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    • Glad to hear that you found the post useful. There are a lot of etiquettes that are polite everywhere else but are not in Thailand.

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  2. Thailand has been on my bucket list for a while and I’ve read a lot of posts about what to see and do. It’s nice to read something that gives practical advice like this so that visitors can avoid common mistakes. I have pinned this for future reference!

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  3. There were some good tips here that I wish I had known before we visited. Certainly did not know that I should not touch someone’s head to that we should not whistle at night. I learned the one about pointing your feet and no shoes when we visited a temple. We did take a tub tuk. But we knew what to watch for before we got in. And politely declined the shopping trip. Some great tips for people visiting for the first time.

    Reply
  4. Thailand is one of the place that I plan to visit but I did not know a lot of these. This is really helpful and very informative. I have heard about not disrespecting the King but I did not know that there’s a tribute in the cinemas and that you should stand up. It’s the first time I hear about not buying from kids on the streets as well. Thank you for this very informative post

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  5. Wow! That’s quite an impressive, unusual list of things to keep in mind when visiting Thailand. Leaving the shoes outside, saying hello with putting the hands together is all pretty similar to India! I didn’t know buying a simple Buddha statue would need a special permit! That’s something not to be forgotten. Its somewhat similar in Srilanka too I guess with the emotions with the image of Buddha – I read of people having troubles when they wore clothes with Buddha print on it, in the airport itself!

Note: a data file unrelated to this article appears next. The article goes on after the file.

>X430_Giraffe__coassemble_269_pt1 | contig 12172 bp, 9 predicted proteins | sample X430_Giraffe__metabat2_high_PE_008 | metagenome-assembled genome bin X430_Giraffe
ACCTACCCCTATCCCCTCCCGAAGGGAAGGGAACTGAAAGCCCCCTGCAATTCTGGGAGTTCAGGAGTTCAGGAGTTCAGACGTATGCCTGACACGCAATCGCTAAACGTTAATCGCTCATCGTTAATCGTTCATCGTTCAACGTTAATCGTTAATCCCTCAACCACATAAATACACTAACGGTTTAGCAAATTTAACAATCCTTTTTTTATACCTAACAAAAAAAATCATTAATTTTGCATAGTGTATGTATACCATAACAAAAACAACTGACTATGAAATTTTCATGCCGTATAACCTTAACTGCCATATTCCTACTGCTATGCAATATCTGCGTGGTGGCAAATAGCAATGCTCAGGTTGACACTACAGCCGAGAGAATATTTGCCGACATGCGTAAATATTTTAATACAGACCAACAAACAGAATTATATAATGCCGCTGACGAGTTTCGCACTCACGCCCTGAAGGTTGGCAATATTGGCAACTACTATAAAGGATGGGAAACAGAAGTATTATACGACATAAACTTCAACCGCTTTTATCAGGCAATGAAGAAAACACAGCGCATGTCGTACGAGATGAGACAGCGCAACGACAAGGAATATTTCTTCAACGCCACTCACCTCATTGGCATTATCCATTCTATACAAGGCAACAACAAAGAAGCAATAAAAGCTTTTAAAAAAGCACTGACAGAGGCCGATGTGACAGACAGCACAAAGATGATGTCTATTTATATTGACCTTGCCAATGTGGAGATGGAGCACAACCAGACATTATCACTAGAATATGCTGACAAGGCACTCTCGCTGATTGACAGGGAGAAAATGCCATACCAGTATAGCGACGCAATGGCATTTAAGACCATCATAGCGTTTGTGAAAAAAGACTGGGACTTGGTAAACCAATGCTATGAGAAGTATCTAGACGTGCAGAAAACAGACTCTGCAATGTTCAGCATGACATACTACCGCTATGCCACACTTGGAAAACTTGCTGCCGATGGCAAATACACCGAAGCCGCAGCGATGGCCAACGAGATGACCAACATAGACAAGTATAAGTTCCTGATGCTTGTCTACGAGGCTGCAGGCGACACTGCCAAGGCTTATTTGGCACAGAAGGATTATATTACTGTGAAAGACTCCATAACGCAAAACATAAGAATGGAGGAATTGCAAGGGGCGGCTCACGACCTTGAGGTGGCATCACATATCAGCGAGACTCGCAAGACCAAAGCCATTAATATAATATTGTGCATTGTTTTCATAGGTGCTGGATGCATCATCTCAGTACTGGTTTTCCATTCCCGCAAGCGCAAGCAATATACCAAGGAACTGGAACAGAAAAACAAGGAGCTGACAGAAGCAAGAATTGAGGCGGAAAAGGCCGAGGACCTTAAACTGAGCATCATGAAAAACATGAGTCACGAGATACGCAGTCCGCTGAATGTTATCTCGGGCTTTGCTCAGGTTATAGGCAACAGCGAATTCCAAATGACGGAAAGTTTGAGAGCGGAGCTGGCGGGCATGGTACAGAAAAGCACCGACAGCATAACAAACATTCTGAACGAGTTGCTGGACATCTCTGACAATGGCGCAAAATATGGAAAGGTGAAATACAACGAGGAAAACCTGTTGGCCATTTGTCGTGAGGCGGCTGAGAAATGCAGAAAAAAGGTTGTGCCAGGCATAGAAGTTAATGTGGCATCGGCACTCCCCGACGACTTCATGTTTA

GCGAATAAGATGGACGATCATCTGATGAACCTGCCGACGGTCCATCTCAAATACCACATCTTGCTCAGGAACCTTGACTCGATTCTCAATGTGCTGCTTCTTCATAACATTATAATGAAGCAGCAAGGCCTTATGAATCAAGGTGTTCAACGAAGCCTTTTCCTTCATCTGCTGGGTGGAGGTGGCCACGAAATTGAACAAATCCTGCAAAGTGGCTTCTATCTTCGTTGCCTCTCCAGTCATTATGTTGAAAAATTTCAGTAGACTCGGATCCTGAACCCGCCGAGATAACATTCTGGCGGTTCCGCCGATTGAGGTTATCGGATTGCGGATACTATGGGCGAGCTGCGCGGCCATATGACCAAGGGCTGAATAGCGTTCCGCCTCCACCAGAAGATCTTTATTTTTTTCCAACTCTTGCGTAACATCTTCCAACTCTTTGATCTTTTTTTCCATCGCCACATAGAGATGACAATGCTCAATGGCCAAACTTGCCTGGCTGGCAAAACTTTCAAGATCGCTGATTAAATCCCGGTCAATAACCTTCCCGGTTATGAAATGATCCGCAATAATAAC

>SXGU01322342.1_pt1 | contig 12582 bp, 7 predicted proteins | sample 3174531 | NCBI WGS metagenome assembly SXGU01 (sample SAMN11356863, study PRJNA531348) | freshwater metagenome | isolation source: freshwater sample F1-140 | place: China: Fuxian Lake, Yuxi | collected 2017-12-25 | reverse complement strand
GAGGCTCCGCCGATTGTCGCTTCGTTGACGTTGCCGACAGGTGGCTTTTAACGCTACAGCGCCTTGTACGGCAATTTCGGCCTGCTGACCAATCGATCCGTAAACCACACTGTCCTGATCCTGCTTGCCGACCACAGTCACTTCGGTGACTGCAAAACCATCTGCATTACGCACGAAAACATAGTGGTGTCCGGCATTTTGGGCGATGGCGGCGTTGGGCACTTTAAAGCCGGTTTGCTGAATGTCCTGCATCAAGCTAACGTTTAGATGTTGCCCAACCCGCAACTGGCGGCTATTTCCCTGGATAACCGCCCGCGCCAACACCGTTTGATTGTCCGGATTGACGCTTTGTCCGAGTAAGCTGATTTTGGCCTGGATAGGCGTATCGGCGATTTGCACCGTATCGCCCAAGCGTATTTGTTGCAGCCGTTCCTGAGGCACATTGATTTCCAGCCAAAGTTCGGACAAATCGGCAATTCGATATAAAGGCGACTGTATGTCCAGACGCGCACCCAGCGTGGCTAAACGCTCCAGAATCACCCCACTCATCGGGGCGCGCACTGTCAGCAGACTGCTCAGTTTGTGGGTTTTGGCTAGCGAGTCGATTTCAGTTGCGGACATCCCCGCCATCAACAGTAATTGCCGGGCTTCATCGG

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    • Thanks, Bhushavali. Indeed India and Thailand do share some similar traditions. And yes, exporting and item in the shape of Buddha is not allowed as it is pretty sacred for them.

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  6. Brilliant post. It is so important to know the customs of the place when you visit so as to not offend the people there. I knew most of them except for the Buddha statue one. Now that I think of it, I did not see any Buddhas on sale! Interestingly, in India and Nepal, they are considered as an auspicious buy and gift.

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    • Thanks, Ami. As much as I agree that India & Nepal share some similarities with Thailand, for them, Buddha in any shape and form is incredibly sacred.

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  7. What a great post! I haven’t been to Thailand yet, but I’ll be saving this for when I do go. I really appreciate that you mentioned not visiting places that have wild animals in captivity and not purchasing things/giving money to children on the street. Both things seem so “innocent” yet are terrible behind the scenes. Also, not being able to bring back a Buddha statue or picture is very interesting and not something I would have thought of. I’ll def be passing that information on to anybody I know travelling to Thailand!

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    • I am so thrilled Erica. Yes, many tourists that travel to Thailand for the first aren’t aware of it and subconsciously do these things and as travelers, we should be fully aware of these things before traveling anywhere.

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  8. I just came back from Thailand and what you wrote was true! I notice that there was no proper lifeguard on the beach in Phuket, so definitely not a good idea to swim in a monsoon season. I didn’t know that it’s illegal to take Buddha statues out of the country. Thanks for these tips!

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  9. Thailand is a place where everyone love to visit, but sometime travelers face problem while they don’t know the rules. In your blog you have nicely described do’s and dont’s. I agree with not visiting places with captured animals, we do not need animals to entertain us. Full moon party is surely one of its kind parties but it is important to not get involved in drug scenes. You have surely shared few very important things to note before visiting Thailand. I live here since 5 years and I can totally agree with you on these.

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    • Thanks, Shreya. AS someone who has spent a handful amount of time in Thailand, I am glad that you agree with the points I have shared.

      Reply
  10. Thank you for this. Mostly what are written here, I don’t have any idea that they are disrespectful for them. Now we get to know what we shouldn’t be doing when going to Thailand.

    Reply